This week I’m answering a question from a reader who asks:
We’re in the planning stages of a new restaurant and we want to know if there are any ways to plan for longevity? The statistics for restaurants are pretty bleak, but we want to build a business that succeeds for the long-term. Anything we should focus on to do this?
You’re right, Sean. There are statistics that say up to 90% of all restaurants fail in the first year! Though, others have done the math and found that the real number is closer to 30%. Despite these statistics, thousands of restaurants open each year hoping to find a place in the winner’s column.
It’s smart to plan for the long-term. Many times, people focus on getting to opening night, but don’t have strategies and a plan for what happens next.
A restaurant without a business and branding plan is a plan for failure and puts everything at risk.
To ensure a bright and long future, smart restaurant operators address the following three key items and should be able to answer the vital questions associated with each.
1) The restaurant has a solid and sustainable concept.
In an article titled “Why Restaurants Fail” in Cornell Hotel and Restaurant Administration Quarterly, the authors interviewed owners of both successful and failed restaurants to determine the main causes of failure and how to build a business that lasts. It turns out that concept is king.
“Successful restaurant owners all had a well-defined concept that not only provided a food product, but also included an operating philosophy, which encompassed business operations as well as employee and customer relations.”
Failed restaurant owners, when asked about their concept, discussed only their food product.
Food quality does not guarantee success; the concept must be defined by the type of food served.”
A restaurant concept is a creative theme that tells an emotional story about the restaurant’s food and beverage offering, it’s culture, environment, and the experience. When executed properly, a concept can help a restaurant be a powerful, memorable brand by standing for something and by being uniquely positioned in the competitive landscape.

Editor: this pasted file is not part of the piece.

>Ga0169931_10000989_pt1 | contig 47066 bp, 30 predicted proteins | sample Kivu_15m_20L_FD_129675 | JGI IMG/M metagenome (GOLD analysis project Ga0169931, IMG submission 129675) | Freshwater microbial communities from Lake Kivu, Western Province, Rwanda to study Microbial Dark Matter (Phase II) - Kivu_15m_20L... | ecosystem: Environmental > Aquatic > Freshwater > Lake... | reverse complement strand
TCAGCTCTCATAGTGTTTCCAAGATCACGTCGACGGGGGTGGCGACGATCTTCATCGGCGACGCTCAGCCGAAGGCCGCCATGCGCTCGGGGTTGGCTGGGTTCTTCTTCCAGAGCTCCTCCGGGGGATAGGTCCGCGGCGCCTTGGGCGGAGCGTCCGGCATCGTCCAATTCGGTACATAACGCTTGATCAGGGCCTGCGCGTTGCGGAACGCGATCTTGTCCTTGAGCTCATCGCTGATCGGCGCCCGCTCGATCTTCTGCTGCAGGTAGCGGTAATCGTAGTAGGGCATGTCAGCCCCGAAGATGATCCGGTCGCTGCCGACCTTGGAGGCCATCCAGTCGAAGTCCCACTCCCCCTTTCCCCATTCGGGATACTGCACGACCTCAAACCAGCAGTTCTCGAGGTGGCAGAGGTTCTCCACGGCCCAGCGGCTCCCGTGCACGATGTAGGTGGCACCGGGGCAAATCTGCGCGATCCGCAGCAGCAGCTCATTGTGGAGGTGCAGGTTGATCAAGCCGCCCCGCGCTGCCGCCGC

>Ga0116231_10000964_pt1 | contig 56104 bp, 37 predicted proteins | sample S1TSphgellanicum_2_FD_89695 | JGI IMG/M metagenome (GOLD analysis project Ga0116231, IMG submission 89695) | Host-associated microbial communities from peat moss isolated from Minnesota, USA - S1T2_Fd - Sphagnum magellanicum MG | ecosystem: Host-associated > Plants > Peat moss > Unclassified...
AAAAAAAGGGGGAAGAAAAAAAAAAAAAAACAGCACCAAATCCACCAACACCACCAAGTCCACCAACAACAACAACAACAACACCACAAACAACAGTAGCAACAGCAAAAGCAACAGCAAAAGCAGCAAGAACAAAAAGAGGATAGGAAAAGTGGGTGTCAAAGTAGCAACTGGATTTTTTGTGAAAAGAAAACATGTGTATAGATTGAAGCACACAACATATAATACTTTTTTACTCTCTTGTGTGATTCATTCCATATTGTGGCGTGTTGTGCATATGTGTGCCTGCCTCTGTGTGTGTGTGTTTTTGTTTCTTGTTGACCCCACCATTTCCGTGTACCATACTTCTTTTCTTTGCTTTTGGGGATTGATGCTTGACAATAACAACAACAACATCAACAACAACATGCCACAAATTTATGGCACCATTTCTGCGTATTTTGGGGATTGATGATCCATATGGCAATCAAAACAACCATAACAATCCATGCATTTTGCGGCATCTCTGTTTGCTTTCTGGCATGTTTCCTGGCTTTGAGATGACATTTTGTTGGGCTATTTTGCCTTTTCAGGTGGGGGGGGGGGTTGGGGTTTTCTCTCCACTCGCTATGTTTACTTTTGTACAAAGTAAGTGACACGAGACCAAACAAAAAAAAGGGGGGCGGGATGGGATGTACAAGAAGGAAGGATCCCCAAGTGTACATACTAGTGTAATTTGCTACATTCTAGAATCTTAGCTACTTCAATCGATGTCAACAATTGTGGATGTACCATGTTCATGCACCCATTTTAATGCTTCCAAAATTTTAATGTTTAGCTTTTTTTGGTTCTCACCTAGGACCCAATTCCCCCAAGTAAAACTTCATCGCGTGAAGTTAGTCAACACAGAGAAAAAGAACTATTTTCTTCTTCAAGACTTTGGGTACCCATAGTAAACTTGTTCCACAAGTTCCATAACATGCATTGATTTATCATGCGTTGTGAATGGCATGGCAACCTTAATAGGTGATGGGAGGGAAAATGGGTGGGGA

A restaurant concept can be anything from a refined, understated, and simple French bistro to a creative mix of unexpected elements like a burgers and lobster pub that includes novelty elements and gimmicks.
A sustainable restaurant concept considers the future, how it can evolve over time, and how it might adapt to changing market conditions. So even if a concept is built around a trendy idea, smart operators think about ways that the concept can remain relevant if the trend loses its popularity, if the economic climate changes, or if new competition enters the same market. In an ideal scenario, to earn back the start up investment a restaurant should be able to go for 5-7 years before a major revamp is needed.
As you develop a concept, this is a good framework to guide your creative thinking. Consider all of these elements and how the concept will be reflected in each area:
- The category/service style
- Food type
- Delivery method
For more help on on creating your concept, see this article.
- Can your restaurant concept withstand an economic downturn, new competition, and a fickle consumer base?
2) The restaurant invest in its people.
Dedicated, engaged, and loyal employees are the lifeline of any business, including restaurants. Employee turnover is costly and bad service will run off customers faster than wildfire. That means that from day one of business, you must invest in proper on-boarding, brand education, training, and customer experience.
- Have you made employee development, training, and culture building a priority?
- Do you have a welcome orientation ready for each new hire that teaches the team about your restaurant concept, service standards, brand?
- Do you have ongoing training in place to keep everyone’s skills sharp?
- Do you have culture building programs to recognize and reward employees for their contributions?
3) The restaurant has Plan B ready.
Like in all business, the unexpected happens. In the restaurant business this can mean anything from road construction that blocks access to your establishment, an accident that damages your image, or a deep pocket competitor that suddenly attracts and steals away your customer base.
Restaurants that survive tough times have a Plan B. It should include how you will deal with the worst-case scenario; loss of customers, cash flow crisis, and reputation management. Any of these situations can kill a business.
- Are you ready with Plan B?
- Do you have a credit line or a cash reserve that can carry you through revenue losses and a crisis PR plan?
- Are you keeping your expenses flexible, so if you need to cut back you can?
We’d like to see the statistic of new restaurant longevity and prosperity swing the other direction where 90% of new businesses are smashing successes. Do your homework, have a strong and sustainable concept in place, train and educate employee, and have Plan B ready—let’s make this happen!
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